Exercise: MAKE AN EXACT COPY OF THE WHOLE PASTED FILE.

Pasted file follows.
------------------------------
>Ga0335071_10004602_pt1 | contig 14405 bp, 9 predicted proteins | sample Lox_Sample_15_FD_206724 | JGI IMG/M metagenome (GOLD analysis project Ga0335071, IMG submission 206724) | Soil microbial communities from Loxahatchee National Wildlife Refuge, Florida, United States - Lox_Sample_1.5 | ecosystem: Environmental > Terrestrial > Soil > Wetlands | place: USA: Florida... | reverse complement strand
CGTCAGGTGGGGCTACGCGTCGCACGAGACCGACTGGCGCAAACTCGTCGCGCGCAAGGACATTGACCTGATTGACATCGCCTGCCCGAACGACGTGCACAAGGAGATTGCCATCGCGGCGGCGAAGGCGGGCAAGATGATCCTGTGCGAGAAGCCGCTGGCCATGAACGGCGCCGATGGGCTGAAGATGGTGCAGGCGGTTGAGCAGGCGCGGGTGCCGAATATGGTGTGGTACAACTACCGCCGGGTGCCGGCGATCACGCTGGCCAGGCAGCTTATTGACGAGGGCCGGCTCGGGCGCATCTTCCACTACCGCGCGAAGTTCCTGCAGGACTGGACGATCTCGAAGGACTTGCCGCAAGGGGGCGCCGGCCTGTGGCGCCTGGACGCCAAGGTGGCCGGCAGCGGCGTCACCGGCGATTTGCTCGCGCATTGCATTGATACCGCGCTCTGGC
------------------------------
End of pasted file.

>Ga0335071_10004602_pt1 | contig 14405 bp, 9 predicted proteins | sample Lox_Sample_15_FD_206724 | JGI IMG/M metagenome (GOLD analysis project Ga0335071, IMG submission 206724) | Soil microbial communities from Loxahatchee National Wildlife Refuge, Florida, United States - Lox_Sample_1.5 | ecosystem: Environmental > Terrestrial > Soil > Wetlands | place: USA: Florida... | reverse complement strand
CGTCAGGTGGGGCTACGCGTCGCACGAGACCGACTGGCGCAAACTCGTCGCGCGCAAGGACATTGACCTGATTGACATCGCCTGCCCGAACGACGTGCACAAGGAGATTGCCATCGCGGCGGCGAAGGCGGGCAAGATGATCCTGTGCGAGAAGCCGCTGGCCATGAACGGCGCCGATGGGCTGAAGATGGTGCAGGCGGTTGAGCAGGCGCGGGTGCCGAATATGGTGTGGTACAACTACCGCCGGGTGCCGGCGATCACGCTGGCCAGGCAGCTTATTGACGAGGGCCGGCTCGGGCGCATCTTCCACTACCGCGCGAAGTTCCTGCAGGACTGGACGATCTCGAAGGACTTGCCGCAAGGGGGCGCCGGCCTGTGGCGCCTGGACGCCAAGGTGGCCGGCAGCGGCGTCACCGGCGATTTGCTCGCGCATTGCATTGATACCGCGCTCTGGC